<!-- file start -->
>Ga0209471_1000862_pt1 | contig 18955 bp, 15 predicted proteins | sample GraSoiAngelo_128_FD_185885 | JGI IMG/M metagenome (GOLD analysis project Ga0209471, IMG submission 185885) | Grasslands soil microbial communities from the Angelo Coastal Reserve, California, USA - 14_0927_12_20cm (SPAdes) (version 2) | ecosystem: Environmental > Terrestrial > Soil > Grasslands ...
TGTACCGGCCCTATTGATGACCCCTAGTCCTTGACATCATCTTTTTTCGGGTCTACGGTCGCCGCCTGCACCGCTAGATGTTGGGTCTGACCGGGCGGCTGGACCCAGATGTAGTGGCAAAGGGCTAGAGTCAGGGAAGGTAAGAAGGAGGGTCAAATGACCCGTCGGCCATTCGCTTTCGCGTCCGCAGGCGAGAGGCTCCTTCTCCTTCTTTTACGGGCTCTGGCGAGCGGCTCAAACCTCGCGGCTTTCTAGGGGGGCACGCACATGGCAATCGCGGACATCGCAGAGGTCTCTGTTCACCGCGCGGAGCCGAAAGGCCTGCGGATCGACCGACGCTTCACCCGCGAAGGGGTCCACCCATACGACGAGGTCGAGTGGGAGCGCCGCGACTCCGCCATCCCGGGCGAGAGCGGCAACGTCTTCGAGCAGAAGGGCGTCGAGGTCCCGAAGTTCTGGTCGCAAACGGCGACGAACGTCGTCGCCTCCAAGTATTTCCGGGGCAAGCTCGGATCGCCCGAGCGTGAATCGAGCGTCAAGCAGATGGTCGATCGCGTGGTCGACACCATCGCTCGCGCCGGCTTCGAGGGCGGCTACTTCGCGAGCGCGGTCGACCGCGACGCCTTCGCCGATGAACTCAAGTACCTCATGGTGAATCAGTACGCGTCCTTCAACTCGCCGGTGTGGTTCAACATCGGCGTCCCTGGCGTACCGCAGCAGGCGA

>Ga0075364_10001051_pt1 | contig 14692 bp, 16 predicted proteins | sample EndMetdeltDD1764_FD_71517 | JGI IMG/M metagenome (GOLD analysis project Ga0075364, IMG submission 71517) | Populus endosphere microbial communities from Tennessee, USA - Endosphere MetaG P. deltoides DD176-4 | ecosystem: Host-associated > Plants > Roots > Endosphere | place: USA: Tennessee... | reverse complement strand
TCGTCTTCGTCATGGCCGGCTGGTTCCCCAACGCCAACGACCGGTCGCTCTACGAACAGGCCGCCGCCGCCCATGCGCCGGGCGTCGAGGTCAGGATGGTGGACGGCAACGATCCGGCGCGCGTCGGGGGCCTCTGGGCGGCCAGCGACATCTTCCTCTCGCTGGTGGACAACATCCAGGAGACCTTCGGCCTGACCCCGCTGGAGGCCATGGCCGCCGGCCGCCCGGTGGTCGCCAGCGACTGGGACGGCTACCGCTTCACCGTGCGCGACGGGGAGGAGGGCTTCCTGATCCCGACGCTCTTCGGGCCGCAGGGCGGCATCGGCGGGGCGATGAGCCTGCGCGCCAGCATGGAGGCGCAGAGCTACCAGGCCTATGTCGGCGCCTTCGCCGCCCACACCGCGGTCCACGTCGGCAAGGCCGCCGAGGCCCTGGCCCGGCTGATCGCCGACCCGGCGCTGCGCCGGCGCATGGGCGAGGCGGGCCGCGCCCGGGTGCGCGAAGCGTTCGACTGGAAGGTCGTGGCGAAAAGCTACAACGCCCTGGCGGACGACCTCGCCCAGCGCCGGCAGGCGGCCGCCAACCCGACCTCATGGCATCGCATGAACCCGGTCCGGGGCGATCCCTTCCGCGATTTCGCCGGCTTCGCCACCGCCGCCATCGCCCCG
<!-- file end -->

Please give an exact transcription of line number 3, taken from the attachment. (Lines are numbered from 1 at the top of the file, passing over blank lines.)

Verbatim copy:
>Ga0075364_10001051_pt1 | contig 14692 bp, 16 predicted proteins | sample EndMetdeltDD1764_FD_71517 | JGI IMG/M metagenome (GOLD analysis project Ga0075364, IMG submission 71517) | Populus endosphere microbial communities from Tennessee, USA - Endosphere MetaG P. deltoides DD176-4 | ecosystem: Host-associated > Plants > Roots > Endosphere | place: USA: Tennessee... | reverse complement strand